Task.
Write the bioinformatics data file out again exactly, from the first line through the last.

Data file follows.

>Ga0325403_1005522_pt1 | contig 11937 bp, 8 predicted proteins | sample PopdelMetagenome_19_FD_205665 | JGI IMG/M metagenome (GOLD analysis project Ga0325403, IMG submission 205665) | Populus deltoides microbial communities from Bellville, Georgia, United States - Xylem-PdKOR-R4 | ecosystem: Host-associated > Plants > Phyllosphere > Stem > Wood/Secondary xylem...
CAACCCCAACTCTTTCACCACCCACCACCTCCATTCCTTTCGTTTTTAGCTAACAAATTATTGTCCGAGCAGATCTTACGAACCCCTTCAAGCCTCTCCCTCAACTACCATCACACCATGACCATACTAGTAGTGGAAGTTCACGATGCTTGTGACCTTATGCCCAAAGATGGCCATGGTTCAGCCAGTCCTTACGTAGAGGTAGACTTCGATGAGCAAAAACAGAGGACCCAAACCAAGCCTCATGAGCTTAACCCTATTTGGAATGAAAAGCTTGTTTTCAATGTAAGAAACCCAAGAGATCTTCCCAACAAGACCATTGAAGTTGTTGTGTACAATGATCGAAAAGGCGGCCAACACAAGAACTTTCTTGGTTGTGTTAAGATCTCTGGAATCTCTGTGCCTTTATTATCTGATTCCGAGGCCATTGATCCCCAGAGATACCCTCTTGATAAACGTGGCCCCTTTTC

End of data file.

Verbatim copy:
>Ga0325403_1005522_pt1 | contig 11937 bp, 8 predicted proteins | sample PopdelMetagenome_19_FD_205665 | JGI IMG/M metagenome (GOLD analysis project Ga0325403, IMG submission 205665) | Populus deltoides microbial communities from Bellville, Georgia, United States - Xylem-PdKOR-R4 | ecosystem: Host-associated > Plants > Phyllosphere > Stem > Wood/Secondary xylem...
CAACCCCAACTCTTTCACCACCCACCACCTCCATTCCTTTCGTTTTTAGCTAACAAATTATTGTCCGAGCAGATCTTACGAACCCCTTCAAGCCTCTCCCTCAACTACCATCACACCATGACCATACTAGTAGTGGAAGTTCACGATGCTTGTGACCTTATGCCCAAAGATGGCCATGGTTCAGCCAGTCCTTACGTAGAGGTAGACTTCGATGAGCAAAAACAGAGGACCCAAACCAAGCCTCATGAGCTTAACCCTATTTGGAATGAAAAGCTTGTTTTCAATGTAAGAAACCCAAGAGATCTTCCCAACAAGACCATTGAAGTTGTTGTGTACAATGATCGAAAAGGCGGCCAACACAAGAACTTTCTTGGTTGTGTTAAGATCTCTGGAATCTCTGTGCCTTTATTATCTGATTCCGAGGCCATTGATCCCCAGAGATACCCTCTTGATAAACGTGGCCCCTTTTC